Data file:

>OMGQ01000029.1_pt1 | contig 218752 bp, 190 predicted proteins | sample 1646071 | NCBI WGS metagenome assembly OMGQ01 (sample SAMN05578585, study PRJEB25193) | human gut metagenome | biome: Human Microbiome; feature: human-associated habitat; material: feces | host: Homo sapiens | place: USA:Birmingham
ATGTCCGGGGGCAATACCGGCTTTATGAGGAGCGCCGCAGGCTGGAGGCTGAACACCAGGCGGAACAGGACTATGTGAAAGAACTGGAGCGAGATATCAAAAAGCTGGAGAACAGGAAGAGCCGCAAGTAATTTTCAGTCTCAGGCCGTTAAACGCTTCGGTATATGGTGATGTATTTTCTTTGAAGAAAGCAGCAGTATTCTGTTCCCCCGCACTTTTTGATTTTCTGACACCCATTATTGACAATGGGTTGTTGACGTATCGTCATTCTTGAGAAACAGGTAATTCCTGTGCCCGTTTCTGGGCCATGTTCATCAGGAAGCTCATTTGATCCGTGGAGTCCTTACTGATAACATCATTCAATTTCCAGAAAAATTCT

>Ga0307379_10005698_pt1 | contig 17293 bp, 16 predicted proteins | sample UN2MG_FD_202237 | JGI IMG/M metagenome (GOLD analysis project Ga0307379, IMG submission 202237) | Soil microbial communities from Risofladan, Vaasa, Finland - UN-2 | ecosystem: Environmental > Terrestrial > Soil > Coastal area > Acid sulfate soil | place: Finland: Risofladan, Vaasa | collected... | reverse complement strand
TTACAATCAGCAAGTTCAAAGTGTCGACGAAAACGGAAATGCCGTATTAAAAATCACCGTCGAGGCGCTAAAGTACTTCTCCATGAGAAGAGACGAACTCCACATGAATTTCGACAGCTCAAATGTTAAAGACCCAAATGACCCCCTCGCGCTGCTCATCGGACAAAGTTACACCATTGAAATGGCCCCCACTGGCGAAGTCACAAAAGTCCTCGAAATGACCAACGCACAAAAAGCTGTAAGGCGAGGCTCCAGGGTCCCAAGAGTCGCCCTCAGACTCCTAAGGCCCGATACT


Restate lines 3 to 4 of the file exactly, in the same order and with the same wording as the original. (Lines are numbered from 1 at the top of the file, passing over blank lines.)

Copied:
>Ga0307379_10005698_pt1 | contig 17293 bp, 16 predicted proteins | sample UN2MG_FD_202237 | JGI IMG/M metagenome (GOLD analysis project Ga0307379, IMG submission 202237) | Soil microbial communities from Risofladan, Vaasa, Finland - UN-2 | ecosystem: Environmental > Terrestrial > Soil > Coastal area > Acid sulfate soil | place: Finland: Risofladan, Vaasa | collected... | reverse complement strand
TTACAATCAGCAAGTTCAAAGTGTCGACGAAAACGGAAATGCCGTATTAAAAATCACCGTCGAGGCGCTAAAGTACTTCTCCATGAGAAGAGACGAACTCCACATGAATTTCGACAGCTCAAATGTTAAAGACCCAAATGACCCCCTCGCGCTGCTCATCGGACAAAGTTACACCATTGAAATGGCCCCCACTGGCGAAGTCACAAAAGTCCTCGAAATGACCAACGCACAAAAAGCTGTAAGGCGAGGCTCCAGGGTCCCAAGAGTCGCCCTCAGACTCCTAAGGCCCGATACT